Antoine Fuqua’s 2001 film Training Day is getting a prequel.
Warner Bros. Pictures has recruited up-and-coming scribe Nick Yarborough to write the prequel that will be set nearly a decade before the original movie.
Sources told Collider that the events in the new film will take place in late April of 1992, just two days before the announcement of the infamous Rodney King verdict, in which Los Angeles Police Department (LAPD) officers were acquitted of charges of the brutal beating of King. The verdict divided the citizens of Los Angeles and resulted in riots that turned the city into a fiery war zone, which changed its face forever.
Written by David Ayer, the original Training Day movie took place over a 12-hour period in the gang-ridden neighborhoods of Westlake, Echo Park and South Central Los Angeles, where rookie LAPD narcotics officer Jake Hoyt (Ethan Hawke) — on his first day on the job — dealt with the perils brought on by his crooked detective partner Alonzo Harris (Denzel Washington).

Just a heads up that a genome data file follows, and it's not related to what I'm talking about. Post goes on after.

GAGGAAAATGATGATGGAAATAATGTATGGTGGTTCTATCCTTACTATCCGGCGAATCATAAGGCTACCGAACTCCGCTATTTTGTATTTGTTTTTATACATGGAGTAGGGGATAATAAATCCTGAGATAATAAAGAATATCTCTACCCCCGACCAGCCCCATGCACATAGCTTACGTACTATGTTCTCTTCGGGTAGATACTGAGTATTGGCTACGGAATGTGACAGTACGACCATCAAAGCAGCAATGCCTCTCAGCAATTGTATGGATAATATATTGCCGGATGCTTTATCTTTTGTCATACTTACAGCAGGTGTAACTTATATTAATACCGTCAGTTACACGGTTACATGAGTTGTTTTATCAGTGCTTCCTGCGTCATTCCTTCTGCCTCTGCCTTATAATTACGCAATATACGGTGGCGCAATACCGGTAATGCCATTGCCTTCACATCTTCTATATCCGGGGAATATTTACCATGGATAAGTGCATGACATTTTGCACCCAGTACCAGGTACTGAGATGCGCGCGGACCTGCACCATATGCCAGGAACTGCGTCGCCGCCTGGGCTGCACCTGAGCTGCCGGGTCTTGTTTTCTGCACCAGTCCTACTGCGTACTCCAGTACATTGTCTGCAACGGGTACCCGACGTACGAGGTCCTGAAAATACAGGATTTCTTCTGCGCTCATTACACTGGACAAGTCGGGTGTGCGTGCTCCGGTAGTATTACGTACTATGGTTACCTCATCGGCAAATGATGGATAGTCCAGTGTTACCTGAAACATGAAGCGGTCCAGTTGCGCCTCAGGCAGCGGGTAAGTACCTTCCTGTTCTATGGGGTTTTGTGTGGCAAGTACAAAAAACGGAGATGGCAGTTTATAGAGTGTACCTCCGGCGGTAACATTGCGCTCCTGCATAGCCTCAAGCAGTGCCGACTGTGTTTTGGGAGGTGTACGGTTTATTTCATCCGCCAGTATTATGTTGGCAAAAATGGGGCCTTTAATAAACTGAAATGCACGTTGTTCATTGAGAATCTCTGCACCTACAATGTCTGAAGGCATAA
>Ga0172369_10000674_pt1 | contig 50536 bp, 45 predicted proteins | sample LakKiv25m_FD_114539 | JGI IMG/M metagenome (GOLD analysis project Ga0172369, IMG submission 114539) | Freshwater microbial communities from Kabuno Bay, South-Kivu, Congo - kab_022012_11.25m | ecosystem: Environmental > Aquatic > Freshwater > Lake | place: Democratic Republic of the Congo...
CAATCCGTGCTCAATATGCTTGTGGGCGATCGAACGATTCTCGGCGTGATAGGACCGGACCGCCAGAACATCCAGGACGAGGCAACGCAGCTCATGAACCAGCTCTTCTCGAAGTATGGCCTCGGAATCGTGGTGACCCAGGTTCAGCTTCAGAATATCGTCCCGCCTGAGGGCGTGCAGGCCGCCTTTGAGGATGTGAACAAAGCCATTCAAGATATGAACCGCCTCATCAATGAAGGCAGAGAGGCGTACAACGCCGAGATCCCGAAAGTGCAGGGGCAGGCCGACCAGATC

The prequel will follow a younger version of Alonzo Harris, a role that gave Washington a Best Actor Oscar win. Hawke was also nominated for an Oscar for his role in the film, which grossed more than $100 million worldwide.
Though no one is currently attached to play the lead role in the prequel, Collider reported that Warner Bros. would likely go first for Washington’s 35-year-old son, John David Washington. Aside from the fact that John David looks and sounds like his father, he, too, is the lead in Christopher Nolan’s upcoming action thriller Tenet, which is also being made by Warner Bros.
While it would make total sense for the film studio to pick John David for the role, there’s also a possibility that the young actor doesn’t want to take over the character at all, given the big shoes he has to fill.
The prequel is still in the very early stages and no director is attached yet. And since Bobbie Newmyer, the producer of the original movie, passed away in 2005, it’s not clear who would produce the prequel. It’s possible, however, that Fuqua, Ayer, and surviving producer Jeffrey Silver would return as executive producers.